Despite the outlook for U.S. and European economies being highly uncertain, the U.S. dollar and the euro remain the world’s dominant currencies. However, the importance of these two currencies is diminishing, which is not surprising given the huge debt problems in both markets. In order to hedge against a further devaluation of the two currencies, investors are increasingly looking beyond their own borders to find attractive investment opportunities. Currency diversification should be a key focus; that’s now obvious to everyone. But what should you do once the dollars or euro have been exchanged to Singapore dollars, Norwegian crowns or Swiss francs? While holding cash in those currencies certainly seems to be a short-term option, people need to find investment ideas where they can put their money to work in the long term.
It is admittedly a rather difficult task to find good investments today; this is especially true for equities. With the U.S. and Europe looking less attractive for the reasons mentioned above, investors naturally need to start looking at some emerging markets. There, they can still find good companies with excellent growth potential and attractive valuations. From a geographical point of view, it seems to make sense to diversify into emerging markets. But what industries are attractive in those markets? Selecting investments and looking for investment opportunities don’t get much easier if one compares different industries. For example, investing in banking stocks seems very unattractive in many markets given the fact that there is a global trend toward stricter banking regulations and requirements to hold higher capital reserves. Globally, regulators hope to make the world’s banking system more stable by requiring banks to hold more capital. From an investment point of view, this means that many of these companies will probably see a prolonged period of time with moderate or even disappointing profit growth.
In some of my previous articles, I have written extensively about some interesting markets and industries such as commodity- and agriculture-related investment opportunities. Today, I would like to make a strong investment case for Asian healthcare companies. I believe this is an industry with tremendous growth potential in the next decade (and most likely beyond that). However, few people are aware of the exciting opportunities there. And, yes, I know. Many people probably can’t hear the word “healthcare” anymore, because there has been too much negative noise about it in connection with the healthcare bill in the U.S. However, with Western countries struggling to control their rapidly increasing healthcare cost, the dynamics in the Asian healthcare market are very different. People in Asia have a fundamentally different relationship to healthcare. For many people, having access to good medical facilities is viewed as a prestige thing. This also explains why Asians spend so much money for lifestyle medicine and plastic surgeries. With fast-growing middle classes in many Asian countries, the demand for good, quality healthcare is rising very rapidly.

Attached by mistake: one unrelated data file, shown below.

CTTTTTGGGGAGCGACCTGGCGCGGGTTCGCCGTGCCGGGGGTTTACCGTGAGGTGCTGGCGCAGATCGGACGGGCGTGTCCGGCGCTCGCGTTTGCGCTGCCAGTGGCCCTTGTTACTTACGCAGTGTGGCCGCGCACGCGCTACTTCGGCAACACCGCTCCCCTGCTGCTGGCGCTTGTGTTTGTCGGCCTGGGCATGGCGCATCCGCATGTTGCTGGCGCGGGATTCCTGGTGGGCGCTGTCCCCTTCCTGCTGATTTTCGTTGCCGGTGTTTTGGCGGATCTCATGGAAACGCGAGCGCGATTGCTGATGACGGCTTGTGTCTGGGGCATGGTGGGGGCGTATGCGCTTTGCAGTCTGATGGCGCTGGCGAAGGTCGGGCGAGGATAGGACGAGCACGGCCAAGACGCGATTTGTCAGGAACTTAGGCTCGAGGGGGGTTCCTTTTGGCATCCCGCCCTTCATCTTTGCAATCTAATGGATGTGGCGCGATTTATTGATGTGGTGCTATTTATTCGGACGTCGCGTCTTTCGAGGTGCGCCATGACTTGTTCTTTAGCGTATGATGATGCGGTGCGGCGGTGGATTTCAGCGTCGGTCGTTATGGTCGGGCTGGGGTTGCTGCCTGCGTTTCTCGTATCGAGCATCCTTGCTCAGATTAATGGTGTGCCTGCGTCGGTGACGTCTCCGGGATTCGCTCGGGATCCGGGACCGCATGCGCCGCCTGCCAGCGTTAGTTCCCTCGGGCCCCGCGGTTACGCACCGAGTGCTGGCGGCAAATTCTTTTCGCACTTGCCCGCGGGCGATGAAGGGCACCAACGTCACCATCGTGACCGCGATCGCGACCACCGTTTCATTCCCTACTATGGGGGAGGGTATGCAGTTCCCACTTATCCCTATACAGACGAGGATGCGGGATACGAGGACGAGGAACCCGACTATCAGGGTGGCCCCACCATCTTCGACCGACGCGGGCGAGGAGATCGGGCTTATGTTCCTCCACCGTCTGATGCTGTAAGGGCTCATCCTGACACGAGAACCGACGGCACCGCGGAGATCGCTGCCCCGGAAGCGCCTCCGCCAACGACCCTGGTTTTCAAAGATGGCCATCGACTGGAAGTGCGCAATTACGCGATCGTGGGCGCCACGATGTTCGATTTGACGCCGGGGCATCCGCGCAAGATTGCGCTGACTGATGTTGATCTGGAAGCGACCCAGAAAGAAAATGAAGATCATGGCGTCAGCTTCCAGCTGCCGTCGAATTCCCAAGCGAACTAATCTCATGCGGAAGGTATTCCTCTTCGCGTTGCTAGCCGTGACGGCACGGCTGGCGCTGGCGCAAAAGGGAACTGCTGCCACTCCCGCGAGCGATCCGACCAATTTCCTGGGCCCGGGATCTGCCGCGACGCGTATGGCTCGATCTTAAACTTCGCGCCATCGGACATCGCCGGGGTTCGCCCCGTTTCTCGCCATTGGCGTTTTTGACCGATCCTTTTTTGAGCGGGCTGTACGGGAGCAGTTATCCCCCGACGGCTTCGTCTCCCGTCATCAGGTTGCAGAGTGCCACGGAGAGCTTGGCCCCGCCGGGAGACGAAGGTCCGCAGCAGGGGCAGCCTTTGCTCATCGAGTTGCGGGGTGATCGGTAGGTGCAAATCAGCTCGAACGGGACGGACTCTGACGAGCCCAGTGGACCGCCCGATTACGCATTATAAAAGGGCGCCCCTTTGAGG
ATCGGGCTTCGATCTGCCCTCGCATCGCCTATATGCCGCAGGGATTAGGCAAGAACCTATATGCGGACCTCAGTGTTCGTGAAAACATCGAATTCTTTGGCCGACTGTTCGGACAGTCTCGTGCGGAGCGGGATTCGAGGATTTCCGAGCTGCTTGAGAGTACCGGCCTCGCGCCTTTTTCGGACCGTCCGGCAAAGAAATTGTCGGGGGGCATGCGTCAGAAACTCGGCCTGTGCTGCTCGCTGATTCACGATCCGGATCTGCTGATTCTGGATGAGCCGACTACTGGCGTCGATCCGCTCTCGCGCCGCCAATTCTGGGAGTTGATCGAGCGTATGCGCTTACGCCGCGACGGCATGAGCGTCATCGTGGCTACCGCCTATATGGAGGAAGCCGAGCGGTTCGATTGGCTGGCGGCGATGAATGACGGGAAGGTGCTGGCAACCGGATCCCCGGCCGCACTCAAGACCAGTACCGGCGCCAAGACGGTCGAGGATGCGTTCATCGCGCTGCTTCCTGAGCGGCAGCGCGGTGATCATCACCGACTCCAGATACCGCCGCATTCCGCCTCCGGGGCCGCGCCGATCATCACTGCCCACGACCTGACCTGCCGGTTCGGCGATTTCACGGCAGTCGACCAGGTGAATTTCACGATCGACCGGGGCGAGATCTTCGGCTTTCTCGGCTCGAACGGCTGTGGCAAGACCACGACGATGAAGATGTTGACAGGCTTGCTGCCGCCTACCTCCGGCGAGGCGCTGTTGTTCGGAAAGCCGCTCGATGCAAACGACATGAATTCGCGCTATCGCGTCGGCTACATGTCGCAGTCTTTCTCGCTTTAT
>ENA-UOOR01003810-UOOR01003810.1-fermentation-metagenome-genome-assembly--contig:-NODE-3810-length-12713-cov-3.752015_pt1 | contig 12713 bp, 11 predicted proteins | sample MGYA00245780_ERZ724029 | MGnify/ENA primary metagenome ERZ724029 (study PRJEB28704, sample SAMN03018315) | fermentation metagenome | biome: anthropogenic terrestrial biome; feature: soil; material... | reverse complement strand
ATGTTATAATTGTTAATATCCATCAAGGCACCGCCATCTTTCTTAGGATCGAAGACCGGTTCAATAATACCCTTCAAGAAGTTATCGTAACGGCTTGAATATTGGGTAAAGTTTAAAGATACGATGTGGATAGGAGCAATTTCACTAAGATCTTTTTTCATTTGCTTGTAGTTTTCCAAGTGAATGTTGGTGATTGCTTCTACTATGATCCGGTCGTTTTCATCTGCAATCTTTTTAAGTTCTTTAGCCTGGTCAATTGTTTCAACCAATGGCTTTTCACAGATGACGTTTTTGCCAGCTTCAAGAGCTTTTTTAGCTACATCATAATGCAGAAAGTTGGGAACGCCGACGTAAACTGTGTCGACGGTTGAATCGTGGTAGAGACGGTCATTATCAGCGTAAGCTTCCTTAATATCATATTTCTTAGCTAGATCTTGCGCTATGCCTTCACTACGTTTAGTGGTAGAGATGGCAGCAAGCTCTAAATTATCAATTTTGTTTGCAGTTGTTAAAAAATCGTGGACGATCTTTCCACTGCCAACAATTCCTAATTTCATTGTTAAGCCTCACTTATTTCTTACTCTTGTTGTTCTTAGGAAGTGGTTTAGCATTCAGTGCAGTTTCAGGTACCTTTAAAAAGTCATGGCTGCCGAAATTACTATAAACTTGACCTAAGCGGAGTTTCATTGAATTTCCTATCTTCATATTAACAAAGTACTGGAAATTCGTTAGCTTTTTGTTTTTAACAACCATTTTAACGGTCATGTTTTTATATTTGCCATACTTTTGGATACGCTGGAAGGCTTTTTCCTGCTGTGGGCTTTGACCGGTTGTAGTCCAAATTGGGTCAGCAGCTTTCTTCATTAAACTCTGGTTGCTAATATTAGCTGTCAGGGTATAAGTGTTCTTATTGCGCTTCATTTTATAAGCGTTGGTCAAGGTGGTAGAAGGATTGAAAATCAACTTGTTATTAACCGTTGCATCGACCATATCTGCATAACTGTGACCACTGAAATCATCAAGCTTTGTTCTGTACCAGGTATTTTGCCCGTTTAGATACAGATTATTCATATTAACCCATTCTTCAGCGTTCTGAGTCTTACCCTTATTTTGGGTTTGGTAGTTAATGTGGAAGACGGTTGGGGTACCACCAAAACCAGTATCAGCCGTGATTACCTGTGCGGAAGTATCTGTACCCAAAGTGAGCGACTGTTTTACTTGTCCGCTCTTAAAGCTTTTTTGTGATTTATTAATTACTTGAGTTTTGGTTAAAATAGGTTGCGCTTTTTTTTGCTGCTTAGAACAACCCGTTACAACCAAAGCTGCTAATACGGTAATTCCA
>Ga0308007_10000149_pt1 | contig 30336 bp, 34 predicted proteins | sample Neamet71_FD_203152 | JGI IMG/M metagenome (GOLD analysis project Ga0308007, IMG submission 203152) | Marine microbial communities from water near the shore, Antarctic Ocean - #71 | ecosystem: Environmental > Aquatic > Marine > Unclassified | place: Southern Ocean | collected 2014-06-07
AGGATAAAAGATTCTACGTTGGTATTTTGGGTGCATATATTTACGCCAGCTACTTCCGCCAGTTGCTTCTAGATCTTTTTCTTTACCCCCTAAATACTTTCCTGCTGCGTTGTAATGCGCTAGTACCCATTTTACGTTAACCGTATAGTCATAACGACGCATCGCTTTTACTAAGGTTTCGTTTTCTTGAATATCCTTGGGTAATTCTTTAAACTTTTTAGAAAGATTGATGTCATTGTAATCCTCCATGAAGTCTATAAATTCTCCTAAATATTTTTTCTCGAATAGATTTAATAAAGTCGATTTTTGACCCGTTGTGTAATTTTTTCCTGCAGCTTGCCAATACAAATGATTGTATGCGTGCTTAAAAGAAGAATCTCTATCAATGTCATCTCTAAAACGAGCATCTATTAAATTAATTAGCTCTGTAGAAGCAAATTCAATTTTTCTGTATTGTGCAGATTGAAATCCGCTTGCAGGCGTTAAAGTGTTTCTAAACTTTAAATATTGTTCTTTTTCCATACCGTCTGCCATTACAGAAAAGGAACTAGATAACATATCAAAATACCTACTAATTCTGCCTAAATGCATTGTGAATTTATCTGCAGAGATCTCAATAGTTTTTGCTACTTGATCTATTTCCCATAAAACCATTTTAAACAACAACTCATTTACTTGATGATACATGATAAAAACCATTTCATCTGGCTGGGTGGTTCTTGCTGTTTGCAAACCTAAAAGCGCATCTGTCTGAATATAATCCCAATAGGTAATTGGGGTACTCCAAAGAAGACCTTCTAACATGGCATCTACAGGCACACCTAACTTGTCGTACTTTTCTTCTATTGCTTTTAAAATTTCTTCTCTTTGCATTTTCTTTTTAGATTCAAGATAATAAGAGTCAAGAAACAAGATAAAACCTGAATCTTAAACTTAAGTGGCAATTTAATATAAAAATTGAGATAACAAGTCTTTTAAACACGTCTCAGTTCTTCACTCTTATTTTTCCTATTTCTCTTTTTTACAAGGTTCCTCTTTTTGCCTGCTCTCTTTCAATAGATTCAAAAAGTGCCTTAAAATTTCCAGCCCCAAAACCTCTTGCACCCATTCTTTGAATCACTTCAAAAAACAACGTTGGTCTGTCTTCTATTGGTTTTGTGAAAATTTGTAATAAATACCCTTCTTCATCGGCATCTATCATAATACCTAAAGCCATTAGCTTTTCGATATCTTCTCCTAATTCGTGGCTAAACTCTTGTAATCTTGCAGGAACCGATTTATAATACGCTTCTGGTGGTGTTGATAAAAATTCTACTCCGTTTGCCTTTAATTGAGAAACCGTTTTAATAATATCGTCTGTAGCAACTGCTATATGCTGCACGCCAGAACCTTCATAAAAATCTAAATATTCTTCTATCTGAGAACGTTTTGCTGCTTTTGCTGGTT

The global healthcare market consists of various subsectors that include pharmaceutical companies, hospital operators and biotech and medical technology companies, just to name a few. While growth rates in Western markets are slowing, the healthcare industry in Asia is growing at a rate of about 15 percent annually; some subsectors experience even higher growth rates. Healthcare penetration is still low in most Asian countries, and very few people have private health insurance. Also, healthcare infrastructure is well below Western levels. India, for example, has only 1.27 hospital beds per 1,000 people, that is less than half the global average of 2.6 and far away from the four beds per 1,000 people recommended by the World Health Organization. Demographic factors, as well as increased government and private-sector activity, will increase healthcare penetration. This will initiate a massive amount of investments in the sector. Again to take India as an example, it is expected that about $180 billion will be spent in the next five years on healthcare infrastructure alone.